History greets you at every turn. Use the guide to see our Heritage Moments.
As with other Waskesiu accommodation, loyal customers return repeatedly and make the Skyline the home base for their Waskesiu vacation. This motel has commanded a view from its elevated position on Waskesiu Drive since 1954 when Dave and Mary Lepp built the first units. When family members joined them, they added more units. Twanows operated the business from the mid-1970s until Betty Anne and Jim Kielbiski purchased it and expanded with the Cedar Village Cottages. The current owners, Wanda and Gary Bender operate a group of accommodations under the name Waskesiu Resorts.
Running a business in a seasonal resort community has its challenges. To make your living, you have two very busy months and a few of weeks either side in June and September. You need short term staff and inexpensive accommodation for your employees, many of whom are inexperienced students. You are open all day, every day during your busy times. You are working in a holiday community without services handy for supplies and repairs. Your livelihood is dependent on the weather and the mosquitos. You are dealing with customers who, contrary to the popular saying, may not always be right or easy to please. Business owners choose to live and work here because they enjoy their clientele, have strong ties to Prince Albert National Park, and love Waskesiu.
Ken Arner writes about the satisfaction and enjoyment his father, Ernie Arner, felt operating the Arcade Stores for over two decades.
"Despite the difficulties of the early years, the consistent long hours and the modest income the store realized (even in the best years), Dad greatly enjoyed his time at Waskesiu. He made many friends, and was able to spend a great deal of time with his children. And most of all he took real pride in knowing that he had, in his own way, contributed to the making of one of Saskatchewan's great National Parks."
Memories of Waskesiu by Ken Arner 07/11/2005 in the collection of Parks Canada/Prince Albert National Park.
Second owners, Bob and Elaine Twanow took over the Skyline on April 1, 1975. Elaine shares a story about a jumping laundry extractor in Volume II of Waskesiu Memories.
“What I remember most vividly about our first season was the laundry facilities. We had acquired a very small laundry shed stocked with a minimal amount of bedding and towels, an old wringer washer with loose wringers, an overworked drier which had to be repaired and a mangler (a wonderful machine for pressing sheets!). The system we inherited was to send the sheets to a commercial laundry in Prince Albert about twice a week during the very busy season, but was the towels in the wringer washer and partially dry them on lines before putting them in the drier.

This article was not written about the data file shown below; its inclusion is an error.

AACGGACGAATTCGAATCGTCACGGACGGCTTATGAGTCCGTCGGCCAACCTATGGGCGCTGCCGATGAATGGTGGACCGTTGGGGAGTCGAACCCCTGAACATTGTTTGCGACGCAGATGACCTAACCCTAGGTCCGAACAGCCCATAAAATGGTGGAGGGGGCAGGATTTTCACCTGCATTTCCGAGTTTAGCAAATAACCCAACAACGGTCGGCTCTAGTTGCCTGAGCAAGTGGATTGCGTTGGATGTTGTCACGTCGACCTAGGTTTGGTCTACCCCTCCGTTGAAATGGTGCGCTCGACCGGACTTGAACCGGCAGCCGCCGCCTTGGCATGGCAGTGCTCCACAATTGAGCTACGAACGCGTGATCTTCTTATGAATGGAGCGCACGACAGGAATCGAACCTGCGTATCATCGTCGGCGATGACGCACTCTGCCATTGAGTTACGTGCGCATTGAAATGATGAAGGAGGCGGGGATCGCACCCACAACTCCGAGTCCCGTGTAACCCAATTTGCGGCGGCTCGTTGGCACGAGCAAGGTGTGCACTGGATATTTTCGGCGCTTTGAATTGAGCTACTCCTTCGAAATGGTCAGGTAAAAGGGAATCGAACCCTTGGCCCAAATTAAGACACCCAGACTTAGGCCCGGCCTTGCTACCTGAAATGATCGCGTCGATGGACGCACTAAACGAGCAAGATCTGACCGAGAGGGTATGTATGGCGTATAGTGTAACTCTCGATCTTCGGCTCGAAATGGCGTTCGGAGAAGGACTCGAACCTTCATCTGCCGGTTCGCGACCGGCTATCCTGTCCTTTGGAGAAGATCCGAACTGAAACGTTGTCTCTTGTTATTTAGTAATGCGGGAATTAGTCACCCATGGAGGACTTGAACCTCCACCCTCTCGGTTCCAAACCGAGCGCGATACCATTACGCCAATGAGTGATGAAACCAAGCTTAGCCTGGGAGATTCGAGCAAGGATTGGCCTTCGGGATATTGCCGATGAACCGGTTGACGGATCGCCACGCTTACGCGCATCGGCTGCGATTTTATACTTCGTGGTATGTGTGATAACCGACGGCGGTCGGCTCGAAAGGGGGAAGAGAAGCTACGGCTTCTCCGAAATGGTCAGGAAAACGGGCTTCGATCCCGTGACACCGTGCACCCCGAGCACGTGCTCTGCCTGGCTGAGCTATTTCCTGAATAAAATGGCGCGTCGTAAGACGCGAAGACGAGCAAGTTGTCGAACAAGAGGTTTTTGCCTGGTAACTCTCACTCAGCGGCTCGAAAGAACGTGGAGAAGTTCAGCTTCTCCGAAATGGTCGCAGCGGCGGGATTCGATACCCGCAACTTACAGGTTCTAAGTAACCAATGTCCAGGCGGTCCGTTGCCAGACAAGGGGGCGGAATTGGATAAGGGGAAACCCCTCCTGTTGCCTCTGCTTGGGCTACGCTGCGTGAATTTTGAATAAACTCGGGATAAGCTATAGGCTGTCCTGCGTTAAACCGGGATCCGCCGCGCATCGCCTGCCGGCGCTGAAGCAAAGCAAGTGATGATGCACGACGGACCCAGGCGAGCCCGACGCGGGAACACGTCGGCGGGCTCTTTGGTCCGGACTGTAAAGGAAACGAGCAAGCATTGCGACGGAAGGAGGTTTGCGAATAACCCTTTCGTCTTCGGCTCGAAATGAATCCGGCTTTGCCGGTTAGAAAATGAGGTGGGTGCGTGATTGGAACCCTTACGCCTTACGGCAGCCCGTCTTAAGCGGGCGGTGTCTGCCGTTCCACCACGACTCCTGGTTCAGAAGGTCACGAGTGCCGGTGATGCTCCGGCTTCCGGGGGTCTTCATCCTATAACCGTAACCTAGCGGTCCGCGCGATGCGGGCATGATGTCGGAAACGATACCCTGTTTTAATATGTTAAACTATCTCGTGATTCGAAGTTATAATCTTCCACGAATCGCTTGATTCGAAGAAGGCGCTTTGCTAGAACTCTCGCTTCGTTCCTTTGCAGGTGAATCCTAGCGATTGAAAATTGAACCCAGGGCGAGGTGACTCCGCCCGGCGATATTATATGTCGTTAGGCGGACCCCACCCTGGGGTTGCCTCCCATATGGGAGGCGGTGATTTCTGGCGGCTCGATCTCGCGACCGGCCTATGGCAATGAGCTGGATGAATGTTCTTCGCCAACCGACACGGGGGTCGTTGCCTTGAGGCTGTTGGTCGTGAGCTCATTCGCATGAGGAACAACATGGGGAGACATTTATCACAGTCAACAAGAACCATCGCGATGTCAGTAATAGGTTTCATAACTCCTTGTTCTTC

Bob’s aunt… donated an extractor to our laundry facilities, which allowed us to spin the towels at very high speeds to extract most of the water. Then we were able to put them directly in to the drier. The only problem was that the extractor worked so hard it kept jumping off the floor making a terrible noise until our cleaning girl, Louise Brenneman, sat on it to keep it still.”
Business owners at Waskesiu help each other with problems they may experience. Ron Clancy, an employee of the Milk Bar in 1949, relates in Waskesiu Memories III how he helped Mr. Ray Manville out when he was short of stock at his store.
"Ray's order for cigarettes and chocolate bars failed to arrive and he drove down to the Milk Bar and asked me to loan him some until his order came in. Our storeroom contained at least two hundred boxes of bars and probably the same in cigarettes. I took him into the storeroom and he picked up twenty-five boxes or so of bars and twenty-five cartons of assorted cigarettes, as well as some chewing gum and other small items. I wrote down what he had taken and even carried it out to his car for him. Of course, Monday when he got his order from his wholesaler, he replaced what he had borrowed."
In appreciation for the help, Mr. Manville then purchased all the wholesale ice cream for his cafe through the Milk Bar and became their biggest customer.
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